American Investment Services, Inc.

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Feb. 2012 – The EPI: A New Tool for Coping with Price Inflation

AIER has developed a new and very useful index that measures price changes among goods and services that most of us purchase regularly. This greatly improves our ability to measure the cost of unanticipated price inflation and the impact it might have on investors’ household budgets. It is clear that the Consumer Price Index (CPI-U) is inadequate for this purpose. This has important implications for traditional inflation-hedging vehicles.

Monetary expansion allows the U.S. government to spend beyond its means. To the extent this results in unanticipated price inflation, it presents a significant risk to an investor’s household budget. The CPI is cited commonly by the media as the measure of changes in households’ cost-of-living, and is used extensively by financial planners when they assess household budgets and formulate investment strategies.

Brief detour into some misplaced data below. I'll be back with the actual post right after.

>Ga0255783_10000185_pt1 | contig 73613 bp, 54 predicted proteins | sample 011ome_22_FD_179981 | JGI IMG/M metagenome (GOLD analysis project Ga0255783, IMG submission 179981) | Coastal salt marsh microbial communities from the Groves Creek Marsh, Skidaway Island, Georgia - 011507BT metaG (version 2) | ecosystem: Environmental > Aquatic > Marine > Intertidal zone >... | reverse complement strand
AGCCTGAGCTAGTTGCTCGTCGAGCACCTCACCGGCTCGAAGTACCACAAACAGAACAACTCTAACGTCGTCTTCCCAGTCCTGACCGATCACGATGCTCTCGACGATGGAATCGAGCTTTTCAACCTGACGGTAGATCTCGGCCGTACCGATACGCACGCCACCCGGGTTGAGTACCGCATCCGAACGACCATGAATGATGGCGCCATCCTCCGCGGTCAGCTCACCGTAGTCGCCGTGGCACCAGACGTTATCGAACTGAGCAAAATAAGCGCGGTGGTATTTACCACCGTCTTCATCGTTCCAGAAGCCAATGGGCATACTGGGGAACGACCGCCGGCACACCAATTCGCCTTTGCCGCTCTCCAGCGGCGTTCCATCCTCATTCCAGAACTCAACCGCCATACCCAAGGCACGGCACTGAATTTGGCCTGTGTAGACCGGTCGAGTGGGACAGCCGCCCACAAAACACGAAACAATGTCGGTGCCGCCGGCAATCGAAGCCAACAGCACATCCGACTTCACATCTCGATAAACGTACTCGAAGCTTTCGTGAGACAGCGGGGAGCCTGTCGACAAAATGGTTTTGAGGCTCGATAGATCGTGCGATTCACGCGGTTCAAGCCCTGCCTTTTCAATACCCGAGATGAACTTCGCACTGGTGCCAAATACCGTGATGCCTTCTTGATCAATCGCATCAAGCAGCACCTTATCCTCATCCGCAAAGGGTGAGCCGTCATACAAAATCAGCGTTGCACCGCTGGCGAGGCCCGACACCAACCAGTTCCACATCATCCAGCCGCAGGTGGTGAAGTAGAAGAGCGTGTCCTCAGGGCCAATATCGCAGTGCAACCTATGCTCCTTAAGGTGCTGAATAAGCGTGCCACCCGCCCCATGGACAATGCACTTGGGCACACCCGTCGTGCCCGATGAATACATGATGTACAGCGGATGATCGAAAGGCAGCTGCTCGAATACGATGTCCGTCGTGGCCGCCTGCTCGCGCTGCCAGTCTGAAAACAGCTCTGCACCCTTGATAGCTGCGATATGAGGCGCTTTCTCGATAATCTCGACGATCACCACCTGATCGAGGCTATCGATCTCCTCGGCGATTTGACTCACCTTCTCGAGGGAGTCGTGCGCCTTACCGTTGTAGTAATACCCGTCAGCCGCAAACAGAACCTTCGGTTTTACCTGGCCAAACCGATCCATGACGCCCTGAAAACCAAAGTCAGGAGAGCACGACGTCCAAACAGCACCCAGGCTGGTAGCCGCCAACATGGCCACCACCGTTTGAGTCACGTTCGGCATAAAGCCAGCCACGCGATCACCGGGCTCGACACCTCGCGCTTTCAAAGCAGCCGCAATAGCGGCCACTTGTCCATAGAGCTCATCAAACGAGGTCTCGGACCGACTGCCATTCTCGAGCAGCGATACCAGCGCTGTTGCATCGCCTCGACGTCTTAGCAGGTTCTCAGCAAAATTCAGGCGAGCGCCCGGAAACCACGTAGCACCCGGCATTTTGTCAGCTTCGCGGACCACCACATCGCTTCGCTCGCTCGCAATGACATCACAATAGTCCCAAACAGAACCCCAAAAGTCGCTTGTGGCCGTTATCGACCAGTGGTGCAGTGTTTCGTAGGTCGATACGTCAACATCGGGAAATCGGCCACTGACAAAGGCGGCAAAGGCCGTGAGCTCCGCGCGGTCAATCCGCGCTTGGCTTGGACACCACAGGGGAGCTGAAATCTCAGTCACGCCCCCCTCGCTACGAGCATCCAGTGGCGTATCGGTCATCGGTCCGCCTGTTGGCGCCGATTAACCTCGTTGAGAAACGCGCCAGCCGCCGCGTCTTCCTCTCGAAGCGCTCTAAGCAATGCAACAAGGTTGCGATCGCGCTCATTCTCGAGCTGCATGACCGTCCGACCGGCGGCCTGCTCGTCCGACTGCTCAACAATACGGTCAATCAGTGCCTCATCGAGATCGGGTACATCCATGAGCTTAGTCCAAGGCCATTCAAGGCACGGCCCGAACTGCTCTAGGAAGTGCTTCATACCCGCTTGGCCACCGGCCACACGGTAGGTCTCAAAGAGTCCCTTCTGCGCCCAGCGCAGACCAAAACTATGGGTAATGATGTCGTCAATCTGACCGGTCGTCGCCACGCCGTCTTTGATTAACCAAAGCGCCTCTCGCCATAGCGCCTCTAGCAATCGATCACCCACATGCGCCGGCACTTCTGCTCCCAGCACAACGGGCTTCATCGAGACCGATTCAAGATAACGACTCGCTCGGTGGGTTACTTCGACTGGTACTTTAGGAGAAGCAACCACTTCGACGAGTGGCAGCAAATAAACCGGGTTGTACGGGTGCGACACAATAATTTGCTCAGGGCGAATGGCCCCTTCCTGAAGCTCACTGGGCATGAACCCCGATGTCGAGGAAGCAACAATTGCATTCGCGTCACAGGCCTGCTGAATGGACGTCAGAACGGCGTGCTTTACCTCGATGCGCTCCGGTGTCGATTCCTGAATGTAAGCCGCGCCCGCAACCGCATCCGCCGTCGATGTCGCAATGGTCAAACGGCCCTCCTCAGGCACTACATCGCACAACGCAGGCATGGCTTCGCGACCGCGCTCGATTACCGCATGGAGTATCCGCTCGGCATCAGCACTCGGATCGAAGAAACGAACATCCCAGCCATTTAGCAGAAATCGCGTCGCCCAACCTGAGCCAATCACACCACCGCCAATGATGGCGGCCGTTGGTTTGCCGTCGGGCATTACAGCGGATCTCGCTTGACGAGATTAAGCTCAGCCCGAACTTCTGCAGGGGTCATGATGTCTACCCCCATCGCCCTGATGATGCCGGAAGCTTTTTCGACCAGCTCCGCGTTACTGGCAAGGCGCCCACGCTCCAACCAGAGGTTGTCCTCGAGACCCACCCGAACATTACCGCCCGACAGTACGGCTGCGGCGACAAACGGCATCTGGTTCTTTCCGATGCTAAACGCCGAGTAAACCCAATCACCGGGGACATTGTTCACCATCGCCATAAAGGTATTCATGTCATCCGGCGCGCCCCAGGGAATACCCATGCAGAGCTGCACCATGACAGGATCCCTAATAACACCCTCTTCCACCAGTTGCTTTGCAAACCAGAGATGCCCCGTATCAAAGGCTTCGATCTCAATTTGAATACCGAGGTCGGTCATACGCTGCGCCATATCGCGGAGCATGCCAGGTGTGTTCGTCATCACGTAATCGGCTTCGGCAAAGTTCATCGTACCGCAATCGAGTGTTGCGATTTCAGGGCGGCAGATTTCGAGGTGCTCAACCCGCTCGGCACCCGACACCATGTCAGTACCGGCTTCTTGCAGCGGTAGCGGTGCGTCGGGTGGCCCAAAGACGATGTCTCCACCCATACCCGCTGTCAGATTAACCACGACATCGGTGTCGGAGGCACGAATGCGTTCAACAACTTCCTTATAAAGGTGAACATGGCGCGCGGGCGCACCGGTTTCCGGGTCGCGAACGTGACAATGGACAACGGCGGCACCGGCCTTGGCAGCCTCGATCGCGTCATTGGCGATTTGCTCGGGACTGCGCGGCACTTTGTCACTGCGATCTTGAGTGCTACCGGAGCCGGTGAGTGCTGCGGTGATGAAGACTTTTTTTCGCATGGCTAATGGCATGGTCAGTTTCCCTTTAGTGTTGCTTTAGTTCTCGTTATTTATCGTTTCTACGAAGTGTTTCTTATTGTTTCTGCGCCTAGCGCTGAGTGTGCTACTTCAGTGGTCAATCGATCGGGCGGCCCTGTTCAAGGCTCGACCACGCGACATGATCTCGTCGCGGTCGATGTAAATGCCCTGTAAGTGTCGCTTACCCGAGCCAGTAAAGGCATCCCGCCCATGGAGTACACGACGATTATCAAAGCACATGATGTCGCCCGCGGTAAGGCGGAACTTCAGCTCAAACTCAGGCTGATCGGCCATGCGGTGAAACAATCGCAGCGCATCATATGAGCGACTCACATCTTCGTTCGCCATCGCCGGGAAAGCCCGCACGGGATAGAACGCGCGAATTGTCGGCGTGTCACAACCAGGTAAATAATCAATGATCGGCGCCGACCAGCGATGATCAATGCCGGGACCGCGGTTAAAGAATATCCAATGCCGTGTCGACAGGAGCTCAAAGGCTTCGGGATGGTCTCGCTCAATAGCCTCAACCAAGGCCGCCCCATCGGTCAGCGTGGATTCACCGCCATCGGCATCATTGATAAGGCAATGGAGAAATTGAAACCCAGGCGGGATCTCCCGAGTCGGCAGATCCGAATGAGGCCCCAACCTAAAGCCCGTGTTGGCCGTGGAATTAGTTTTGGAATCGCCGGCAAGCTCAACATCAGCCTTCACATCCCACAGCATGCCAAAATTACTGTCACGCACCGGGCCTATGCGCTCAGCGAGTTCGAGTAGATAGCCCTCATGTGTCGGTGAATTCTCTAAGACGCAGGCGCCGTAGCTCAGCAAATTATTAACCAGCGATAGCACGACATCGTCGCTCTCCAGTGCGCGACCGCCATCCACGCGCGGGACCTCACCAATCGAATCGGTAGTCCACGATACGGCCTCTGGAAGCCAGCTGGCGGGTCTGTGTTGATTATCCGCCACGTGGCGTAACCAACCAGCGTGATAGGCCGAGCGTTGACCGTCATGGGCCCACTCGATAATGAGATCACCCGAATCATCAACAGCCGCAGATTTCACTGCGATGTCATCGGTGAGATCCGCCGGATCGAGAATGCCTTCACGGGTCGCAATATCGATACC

Many investors tell us that the CPI in fact understates changes in their personal day-to-day living costs. They grow more frustrated when the media reports that the Federal Reserve, when establishing monetary policy, refers to an adjusted CPI that excludes food and energy prices. Many of us after all routinely fill our gas tanks for more than $50 each week and families can easily spend $200 for a trip to the grocery store.

Our parent, the American Institute for Economic Research (AIER) has responded to these concerns. Their recent Economic Bulletin provides a detailed discussion of the CPI (and other price indexes published by the Bureau of Labor Statistics), and introduces the Everyday Price Index (EPI), an innovative alternative that is far better suited for household budgeting and investment planning.

The CPI, and several variations produced by the Bureau of Labor Statistics (BLS), is entirely appropriate as a gauge for the Fed and other agencies to use when determining policy. The Fed’s objective is to measure the extent to which expansion of the money supply is affecting broad based price inflation in the economy. Food and energy prices are extremely volatile and distort this evaluation, so it makes sense for the Fed to exclude these. (Continued)

Also in This Issue:

New to the Dow 30 Table: Dividend Changes
A Reader Inquiries
Dividend Paying Stocks: Avoid the Frenzy
Vanguard Delays Launch of International Bond Fund
The Back Page Explained
The High-Yield Dow Investment Strategy
Recent Market Statistics
The Dow-Jones Industrials Ranked by Yield
Asset Class Investment Vehicles